The 2008 global financial crisis forced evolution. Samiuddin enrolled in a financial mathematics master’s program at New York University where he worked with the ultimate risk practitioner — Nassim Taleb. A former financial trader, author of the bestselling books The Black Swan and Antifragile, and a distinguished professor of risk engineering at NYU, Taleb argues that when systems fail, they are actually strengthened against future difficult-to-predict events with severe consequences. It’s systems that are insulated from risk that are more vulnerable to catastrophic loss in the face of improbable events.
“I was fascinated by what and how much he taught me,” Samiuddin says. (Taleb was impressed with Samiuddin, too, calling him his “best student ever.”)
When it came time to find an internship, Samiuddin had a much better idea of the type of company he wanted to work for. He landed at MSD Capital, an investment firm that manages the assets of Michael Dell — as in Dell Technologies — and his family. Two weeks in, the co-founder of the firm, John Phelan, offered him a job.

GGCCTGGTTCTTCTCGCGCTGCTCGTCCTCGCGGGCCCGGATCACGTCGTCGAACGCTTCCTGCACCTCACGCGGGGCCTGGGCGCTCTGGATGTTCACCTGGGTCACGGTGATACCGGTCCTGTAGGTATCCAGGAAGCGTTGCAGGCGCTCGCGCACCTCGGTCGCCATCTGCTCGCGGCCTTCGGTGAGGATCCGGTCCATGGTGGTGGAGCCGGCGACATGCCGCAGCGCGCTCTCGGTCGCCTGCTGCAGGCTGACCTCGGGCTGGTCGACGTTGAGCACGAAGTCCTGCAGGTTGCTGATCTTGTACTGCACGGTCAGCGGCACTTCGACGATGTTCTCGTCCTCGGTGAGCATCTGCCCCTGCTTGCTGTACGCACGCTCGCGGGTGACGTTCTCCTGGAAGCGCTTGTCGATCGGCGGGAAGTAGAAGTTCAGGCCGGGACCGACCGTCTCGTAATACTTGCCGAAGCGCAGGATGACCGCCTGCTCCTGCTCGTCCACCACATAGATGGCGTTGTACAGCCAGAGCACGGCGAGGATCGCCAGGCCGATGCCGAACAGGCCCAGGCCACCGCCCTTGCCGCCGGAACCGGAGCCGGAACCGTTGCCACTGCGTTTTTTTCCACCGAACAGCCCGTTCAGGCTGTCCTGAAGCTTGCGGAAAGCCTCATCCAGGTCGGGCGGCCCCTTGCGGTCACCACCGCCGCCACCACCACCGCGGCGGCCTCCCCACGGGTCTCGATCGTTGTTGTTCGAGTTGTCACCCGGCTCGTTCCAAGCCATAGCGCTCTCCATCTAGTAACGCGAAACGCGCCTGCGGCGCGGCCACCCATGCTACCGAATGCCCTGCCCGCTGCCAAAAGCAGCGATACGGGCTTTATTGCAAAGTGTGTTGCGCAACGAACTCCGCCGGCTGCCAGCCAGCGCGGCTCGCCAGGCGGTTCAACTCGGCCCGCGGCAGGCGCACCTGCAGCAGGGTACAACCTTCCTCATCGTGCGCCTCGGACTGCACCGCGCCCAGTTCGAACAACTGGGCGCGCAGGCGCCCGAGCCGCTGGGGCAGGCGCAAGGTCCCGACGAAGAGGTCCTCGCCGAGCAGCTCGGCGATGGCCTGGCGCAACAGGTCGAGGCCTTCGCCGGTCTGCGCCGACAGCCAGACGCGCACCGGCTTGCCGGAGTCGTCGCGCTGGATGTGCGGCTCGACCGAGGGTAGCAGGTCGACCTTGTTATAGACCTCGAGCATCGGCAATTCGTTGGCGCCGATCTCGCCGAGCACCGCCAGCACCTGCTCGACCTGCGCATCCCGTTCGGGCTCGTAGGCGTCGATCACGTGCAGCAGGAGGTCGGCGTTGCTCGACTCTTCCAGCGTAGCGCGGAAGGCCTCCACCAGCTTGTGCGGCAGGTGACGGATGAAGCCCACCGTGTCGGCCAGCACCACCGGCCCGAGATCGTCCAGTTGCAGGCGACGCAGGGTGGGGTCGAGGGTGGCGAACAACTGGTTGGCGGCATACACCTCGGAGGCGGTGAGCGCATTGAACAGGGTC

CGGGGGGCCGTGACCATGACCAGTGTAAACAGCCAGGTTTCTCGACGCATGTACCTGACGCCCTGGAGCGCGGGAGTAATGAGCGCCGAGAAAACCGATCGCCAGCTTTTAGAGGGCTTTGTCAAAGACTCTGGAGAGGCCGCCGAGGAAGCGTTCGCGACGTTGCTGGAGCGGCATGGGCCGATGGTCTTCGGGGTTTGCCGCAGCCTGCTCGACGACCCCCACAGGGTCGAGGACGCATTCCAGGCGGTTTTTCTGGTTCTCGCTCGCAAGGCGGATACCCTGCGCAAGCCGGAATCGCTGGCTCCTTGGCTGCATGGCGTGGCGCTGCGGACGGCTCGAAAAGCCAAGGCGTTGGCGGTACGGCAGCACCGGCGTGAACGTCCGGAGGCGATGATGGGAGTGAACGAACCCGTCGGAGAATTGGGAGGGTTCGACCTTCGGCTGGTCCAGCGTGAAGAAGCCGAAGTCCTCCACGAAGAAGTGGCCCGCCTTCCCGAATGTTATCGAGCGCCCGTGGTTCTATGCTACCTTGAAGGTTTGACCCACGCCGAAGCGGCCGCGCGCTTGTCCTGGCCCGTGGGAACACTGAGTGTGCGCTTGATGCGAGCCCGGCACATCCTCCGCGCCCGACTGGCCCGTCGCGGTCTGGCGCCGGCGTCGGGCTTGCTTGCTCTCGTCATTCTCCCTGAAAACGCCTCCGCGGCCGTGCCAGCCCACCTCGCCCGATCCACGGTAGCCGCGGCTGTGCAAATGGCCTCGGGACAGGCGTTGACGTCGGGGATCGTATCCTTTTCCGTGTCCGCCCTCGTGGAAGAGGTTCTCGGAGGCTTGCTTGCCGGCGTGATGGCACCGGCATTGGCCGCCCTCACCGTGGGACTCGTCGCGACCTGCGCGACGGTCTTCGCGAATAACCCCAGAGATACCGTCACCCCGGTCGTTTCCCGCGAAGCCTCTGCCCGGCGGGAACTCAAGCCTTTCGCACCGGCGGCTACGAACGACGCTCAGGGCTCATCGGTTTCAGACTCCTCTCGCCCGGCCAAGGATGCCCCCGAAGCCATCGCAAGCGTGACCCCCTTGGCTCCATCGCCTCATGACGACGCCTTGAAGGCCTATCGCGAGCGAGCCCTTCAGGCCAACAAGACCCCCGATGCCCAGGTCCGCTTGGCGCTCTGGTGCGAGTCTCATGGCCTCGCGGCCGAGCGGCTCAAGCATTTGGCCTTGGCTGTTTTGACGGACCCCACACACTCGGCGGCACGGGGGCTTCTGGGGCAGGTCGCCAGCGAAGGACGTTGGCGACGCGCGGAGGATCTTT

“John is a fantastic teacher,” says. “He taught me a lot and continues to do so. Watching him genuinely trying to learn new things in a fast-changing world sets an example for the rest of us.”
Today, Samiuddin is a principal at MSD Capital and part of its Tactical Investment Group, a cross-disciplinary team that includes people with deep fundamental investing acumen as well as those with advanced quantitative skill sets.
“There’s real value to having diversity of thought,” he says. “[MSD Portfolio Manager] Rob Platek is the one who really taught me how to value people who think differently from the way I do because bringing radically different thought processes into a team can lead to great things. When we’re working toward the same goal but are coming at it with different mindsets, different backgrounds and different tool kits, we get to a better place. We all learn from each other. We evolve together.”
“Michael [Dell] has a very simple message on diversity,” Samiuddin continues. “‘Diversity is power.’”